Five Literary Quotes Connecting Memory & Sense

When we stumble upon something that triggers a memory, neuronal circuits fire away to decipher what exactly the association is and to pull up the stored recollection. Smell, taste, touch, hearing, and sight all serve as sensory connections to the world around us so that we can form and recall memories. What better way to luxuriate and ponder this phenomenon than the written word? Below is a list of literary quotes that either directly discuss memory or portray a character trying to recall a memory. Either way, they encourage the reader to recall something themselves due to the provocative nature of the sense evoked. Dive in to exercise your neural pathways! 

1. Smell as recollection: 

“The house smelled like fireplace kindling and hot water in old brass pipes—like metal melting into wood and becoming something all its own. It smelled like his childhood. Like chaos and terror and oatmeal cookies and lamb stew and nighttime in front of that drafty front window.”  

Melodie Ramone, Lights of Polaris

This quote by Ramone evokes how strongly a smell can transport us years in the past, to memories long buried and forgotten. While everyone’s childhood has its own unique set of smells, the experience captured here reminds the reader of the powerful impact senses have on memory and how to use them in writing to capture that.  

2. Taste as transportation to the past: 

“I raised to my lips a spoonful of the tea in which I had soaked a morsel of the cake. No sooner had the warm liquid, and the crumbs with it, touched my palate, a shudder ran through my whole body, and I stopped, intent upon the extraordinary changes that were taking place [ . . . ] Whence could it have come to me, this all-powerful joy? I was conscious that it was connected with the taste of tea and cake, but that it infinitely transcended those savours, could not, indeed, be of the same nature as theirs.” 

Marcel Proust, Swann’s Way

Proust captures the intense sensation of when a simple taste throws us backward in time. We struggle to recollect the memory, continuing to nibble and drink to coerce the answers out of our minds. Everyone has experienced the visceral connection between taste and memory that uses sensory input to assert order over the endless logs of recollections stored in our brains.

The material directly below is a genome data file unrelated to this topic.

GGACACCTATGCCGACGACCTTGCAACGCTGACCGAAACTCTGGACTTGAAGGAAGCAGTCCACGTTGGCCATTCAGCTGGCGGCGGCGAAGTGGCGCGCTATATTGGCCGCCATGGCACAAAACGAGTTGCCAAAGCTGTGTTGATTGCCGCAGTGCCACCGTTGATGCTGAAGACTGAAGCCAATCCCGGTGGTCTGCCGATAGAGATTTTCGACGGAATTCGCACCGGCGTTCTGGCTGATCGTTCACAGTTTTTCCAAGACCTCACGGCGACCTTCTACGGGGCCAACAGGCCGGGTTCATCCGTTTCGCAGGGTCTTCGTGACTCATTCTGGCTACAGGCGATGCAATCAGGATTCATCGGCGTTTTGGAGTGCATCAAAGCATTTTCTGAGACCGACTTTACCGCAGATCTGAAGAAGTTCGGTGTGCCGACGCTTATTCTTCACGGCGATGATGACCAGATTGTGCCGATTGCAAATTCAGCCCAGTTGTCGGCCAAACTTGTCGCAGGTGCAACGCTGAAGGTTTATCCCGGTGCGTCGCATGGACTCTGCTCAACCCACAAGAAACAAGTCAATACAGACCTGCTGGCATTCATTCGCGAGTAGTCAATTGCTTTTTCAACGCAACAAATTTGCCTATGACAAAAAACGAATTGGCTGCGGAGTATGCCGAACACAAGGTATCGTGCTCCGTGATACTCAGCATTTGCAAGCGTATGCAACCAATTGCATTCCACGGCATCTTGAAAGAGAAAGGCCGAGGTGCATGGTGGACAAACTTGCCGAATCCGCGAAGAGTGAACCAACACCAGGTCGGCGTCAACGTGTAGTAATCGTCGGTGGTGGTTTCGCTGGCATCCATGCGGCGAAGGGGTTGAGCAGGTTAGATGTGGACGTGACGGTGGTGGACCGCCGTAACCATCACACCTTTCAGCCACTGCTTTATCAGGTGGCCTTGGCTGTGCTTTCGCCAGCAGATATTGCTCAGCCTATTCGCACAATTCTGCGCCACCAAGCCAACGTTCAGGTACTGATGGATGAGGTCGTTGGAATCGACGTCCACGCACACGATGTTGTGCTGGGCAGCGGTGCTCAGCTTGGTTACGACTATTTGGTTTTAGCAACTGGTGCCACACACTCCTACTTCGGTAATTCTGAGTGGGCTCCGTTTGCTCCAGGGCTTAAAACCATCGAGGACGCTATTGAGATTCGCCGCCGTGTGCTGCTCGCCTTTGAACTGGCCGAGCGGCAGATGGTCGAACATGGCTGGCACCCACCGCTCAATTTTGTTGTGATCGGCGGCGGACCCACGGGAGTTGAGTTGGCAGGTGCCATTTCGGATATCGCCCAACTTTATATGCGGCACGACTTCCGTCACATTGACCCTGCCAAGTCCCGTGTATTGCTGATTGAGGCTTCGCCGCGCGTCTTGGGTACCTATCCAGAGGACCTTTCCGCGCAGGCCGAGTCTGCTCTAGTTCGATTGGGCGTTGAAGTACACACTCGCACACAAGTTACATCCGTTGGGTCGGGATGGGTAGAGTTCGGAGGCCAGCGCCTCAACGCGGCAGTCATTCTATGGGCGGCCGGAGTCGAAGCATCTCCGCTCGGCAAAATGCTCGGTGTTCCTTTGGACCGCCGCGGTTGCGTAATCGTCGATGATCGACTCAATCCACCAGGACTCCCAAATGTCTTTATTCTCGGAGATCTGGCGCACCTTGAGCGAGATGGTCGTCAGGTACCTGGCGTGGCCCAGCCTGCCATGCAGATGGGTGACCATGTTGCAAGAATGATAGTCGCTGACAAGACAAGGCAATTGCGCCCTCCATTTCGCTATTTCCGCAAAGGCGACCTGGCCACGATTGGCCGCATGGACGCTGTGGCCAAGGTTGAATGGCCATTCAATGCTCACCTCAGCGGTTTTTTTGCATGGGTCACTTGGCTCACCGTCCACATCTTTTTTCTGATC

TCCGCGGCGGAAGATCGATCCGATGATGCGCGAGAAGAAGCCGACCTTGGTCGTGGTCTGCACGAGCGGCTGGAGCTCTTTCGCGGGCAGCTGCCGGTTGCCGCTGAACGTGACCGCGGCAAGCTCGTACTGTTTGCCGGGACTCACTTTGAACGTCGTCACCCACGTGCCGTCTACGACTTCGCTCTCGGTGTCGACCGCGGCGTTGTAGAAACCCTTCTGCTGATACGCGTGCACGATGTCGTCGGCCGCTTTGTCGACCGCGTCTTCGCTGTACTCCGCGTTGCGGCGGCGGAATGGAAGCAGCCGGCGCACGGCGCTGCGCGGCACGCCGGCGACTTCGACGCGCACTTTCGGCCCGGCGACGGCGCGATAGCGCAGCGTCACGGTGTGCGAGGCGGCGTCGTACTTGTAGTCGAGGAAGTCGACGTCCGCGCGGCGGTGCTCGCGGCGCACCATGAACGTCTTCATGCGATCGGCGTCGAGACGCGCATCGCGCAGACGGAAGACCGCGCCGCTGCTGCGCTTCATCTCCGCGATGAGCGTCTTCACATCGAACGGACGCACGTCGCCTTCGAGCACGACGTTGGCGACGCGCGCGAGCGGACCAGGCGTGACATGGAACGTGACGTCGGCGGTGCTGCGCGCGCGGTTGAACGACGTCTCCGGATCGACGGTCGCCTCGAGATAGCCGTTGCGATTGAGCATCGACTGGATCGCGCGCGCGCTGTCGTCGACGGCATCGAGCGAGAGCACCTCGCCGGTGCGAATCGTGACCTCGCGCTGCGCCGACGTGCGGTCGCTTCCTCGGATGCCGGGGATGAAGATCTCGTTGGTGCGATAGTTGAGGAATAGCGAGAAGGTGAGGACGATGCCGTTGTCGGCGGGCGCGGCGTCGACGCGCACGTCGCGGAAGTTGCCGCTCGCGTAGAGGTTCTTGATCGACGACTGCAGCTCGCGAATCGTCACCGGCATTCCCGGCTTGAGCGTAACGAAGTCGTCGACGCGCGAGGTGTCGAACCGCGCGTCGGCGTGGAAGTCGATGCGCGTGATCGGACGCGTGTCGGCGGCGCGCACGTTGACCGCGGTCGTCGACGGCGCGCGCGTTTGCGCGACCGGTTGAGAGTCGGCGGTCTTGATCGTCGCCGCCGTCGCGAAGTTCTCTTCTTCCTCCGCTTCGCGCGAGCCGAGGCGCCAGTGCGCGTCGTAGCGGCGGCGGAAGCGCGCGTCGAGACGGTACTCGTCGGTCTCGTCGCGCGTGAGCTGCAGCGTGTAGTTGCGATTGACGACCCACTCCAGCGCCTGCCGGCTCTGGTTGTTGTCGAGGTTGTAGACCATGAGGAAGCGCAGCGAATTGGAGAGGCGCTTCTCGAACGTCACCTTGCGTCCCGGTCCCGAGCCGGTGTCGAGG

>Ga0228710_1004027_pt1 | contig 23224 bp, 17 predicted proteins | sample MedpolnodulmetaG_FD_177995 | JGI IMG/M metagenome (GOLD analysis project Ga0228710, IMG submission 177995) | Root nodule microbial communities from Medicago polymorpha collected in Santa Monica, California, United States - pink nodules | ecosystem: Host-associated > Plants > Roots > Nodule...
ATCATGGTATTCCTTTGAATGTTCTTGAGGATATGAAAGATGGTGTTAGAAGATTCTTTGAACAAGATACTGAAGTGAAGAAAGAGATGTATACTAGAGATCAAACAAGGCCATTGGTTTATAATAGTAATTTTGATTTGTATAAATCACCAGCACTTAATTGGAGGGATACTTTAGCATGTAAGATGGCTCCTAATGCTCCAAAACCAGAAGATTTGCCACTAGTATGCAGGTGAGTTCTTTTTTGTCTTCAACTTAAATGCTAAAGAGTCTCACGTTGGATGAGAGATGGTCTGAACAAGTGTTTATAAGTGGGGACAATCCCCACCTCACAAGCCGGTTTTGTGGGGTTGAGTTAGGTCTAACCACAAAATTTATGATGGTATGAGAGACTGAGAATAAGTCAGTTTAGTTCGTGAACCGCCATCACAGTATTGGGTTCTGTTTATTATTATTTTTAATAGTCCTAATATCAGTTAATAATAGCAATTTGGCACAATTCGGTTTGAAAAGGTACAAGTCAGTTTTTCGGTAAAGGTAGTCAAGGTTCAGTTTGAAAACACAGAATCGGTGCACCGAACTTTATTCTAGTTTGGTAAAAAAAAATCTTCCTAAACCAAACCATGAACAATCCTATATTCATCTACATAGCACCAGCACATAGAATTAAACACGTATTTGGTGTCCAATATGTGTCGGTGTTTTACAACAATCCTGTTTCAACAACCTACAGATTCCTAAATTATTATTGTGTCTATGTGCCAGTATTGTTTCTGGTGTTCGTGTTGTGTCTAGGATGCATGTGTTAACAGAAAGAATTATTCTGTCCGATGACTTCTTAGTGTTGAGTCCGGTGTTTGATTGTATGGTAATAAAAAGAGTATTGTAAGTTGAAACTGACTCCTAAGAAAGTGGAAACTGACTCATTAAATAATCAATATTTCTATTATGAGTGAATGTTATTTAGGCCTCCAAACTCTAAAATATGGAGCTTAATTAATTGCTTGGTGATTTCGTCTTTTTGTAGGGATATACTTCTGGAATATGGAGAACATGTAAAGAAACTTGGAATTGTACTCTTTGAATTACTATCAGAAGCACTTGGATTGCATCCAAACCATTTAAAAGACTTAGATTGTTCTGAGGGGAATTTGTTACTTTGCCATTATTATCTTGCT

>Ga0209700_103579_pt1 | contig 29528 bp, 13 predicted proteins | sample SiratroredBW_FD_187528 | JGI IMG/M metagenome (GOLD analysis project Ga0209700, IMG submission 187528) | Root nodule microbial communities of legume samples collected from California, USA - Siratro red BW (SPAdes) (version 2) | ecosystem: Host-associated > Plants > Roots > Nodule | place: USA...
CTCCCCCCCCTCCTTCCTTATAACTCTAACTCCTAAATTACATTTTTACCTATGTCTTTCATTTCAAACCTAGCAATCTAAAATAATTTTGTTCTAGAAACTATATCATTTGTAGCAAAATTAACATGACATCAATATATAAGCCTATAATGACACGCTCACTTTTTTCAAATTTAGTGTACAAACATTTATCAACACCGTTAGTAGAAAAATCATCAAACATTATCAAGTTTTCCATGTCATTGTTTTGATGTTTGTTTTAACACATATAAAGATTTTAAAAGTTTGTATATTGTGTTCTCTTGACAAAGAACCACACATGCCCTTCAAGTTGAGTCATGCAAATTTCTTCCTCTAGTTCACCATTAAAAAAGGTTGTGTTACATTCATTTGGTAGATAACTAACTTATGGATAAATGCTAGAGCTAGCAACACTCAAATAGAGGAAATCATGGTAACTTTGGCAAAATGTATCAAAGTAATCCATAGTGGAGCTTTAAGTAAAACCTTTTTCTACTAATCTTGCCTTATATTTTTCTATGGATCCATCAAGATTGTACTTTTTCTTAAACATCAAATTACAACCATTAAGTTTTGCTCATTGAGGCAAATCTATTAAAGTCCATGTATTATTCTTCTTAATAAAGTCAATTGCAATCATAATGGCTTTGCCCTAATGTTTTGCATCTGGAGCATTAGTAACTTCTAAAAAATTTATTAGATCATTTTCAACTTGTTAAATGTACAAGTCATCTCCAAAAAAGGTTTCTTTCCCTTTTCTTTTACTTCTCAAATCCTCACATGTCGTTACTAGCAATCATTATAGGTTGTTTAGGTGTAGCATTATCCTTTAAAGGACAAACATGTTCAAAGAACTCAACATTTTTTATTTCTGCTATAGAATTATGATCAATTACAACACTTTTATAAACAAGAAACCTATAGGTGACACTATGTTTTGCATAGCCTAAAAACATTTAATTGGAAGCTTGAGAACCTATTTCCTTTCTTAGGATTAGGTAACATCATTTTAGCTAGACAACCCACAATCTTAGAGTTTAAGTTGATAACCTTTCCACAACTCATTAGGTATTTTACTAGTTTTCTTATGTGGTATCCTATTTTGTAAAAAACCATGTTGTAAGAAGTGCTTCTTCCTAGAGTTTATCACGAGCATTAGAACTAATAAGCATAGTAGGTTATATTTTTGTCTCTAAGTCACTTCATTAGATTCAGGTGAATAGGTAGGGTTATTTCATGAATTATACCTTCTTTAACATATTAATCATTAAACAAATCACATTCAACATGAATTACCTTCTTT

3. Touch to recall:  

“Touch has a memory. O say, love say, / What can I do to kill it and be free in my old liberty?”  

John Keats, “What can I do to drive away”

Here, Keats bemoans how unwelcome sensory input immerses us in painful memories of lost experiences. A simple touch, from brushing against a soft blanket to the perceived texture of a handshake, can ignite a thousand recollections at times when all we wish is to forget. 

4. Hearing a voice and remembering whose it is: 

“The weeping fit would pass, and I would drag myself back to the mirror expecting to see a child version of myself. ‘Who are you?’ I’d ask. I could hear the words; it sounded like me, but it wasn’t me. I’d watch my lips moving and say it again, ‘Who are you?’”  

Alice Jamieson, Today I’m Alice: None Personalities, One Tortured Mind 

When we contemplate sound triggering memory, we often recall snippets of experiences that happened to us or around us—the sound of breaking glass, the whistle of a tea kettle, the guffaws of another person. We rarely consider the musical albums of our singular existence, like the sound of our whistling or our laughter. So, what happens when we forget a sound that is integral to our identity, something that is important to how we perceive and associate with ourselves in an auditory manner? This quote explores the consequences of this frightening question by diving into the author’s own experiences with dissociating her own voice with her identity.  

5. Seeing a familiar sight from childhood: 

“Yet no painter could have re-created what she saw more convincingly. Every detail was as she remembered. At the bottom of the stone-cobbled path was a pond with rose-flushed lilies, and a marble bench under the cherry tree.”  

Elizabeth Lim, Reflection 

We can also be mentally transported to the past by coming across a familiar sight. The narrator of Lim’s Reflection returns home after time away, and the vivid sights remaining from her childhood inspire awe and nostalgia in her as the past and present blend together in a display that makes the reader envision scenes of beloved places from their own histories.  

There you have it! Interested in delving deeper into the nature of this tenuous human property? Pick up a copy of F(r)iction #17, Memory

Carissa Villagomez

Carissa Villagomez is an undergraduate at The University of Chicago, pursuing a B.A. in English Literature and minors in Digital Studies and Human Rights (though that list of studies may extend). Her past experiences in publishing have taught her much, but she's always looking to learn more! Her passion for storytelling has only intensified over the years, and she looks forward to doing her bit to uplift authors' voices everywhere.


Cover image by Geralt from Pixabay.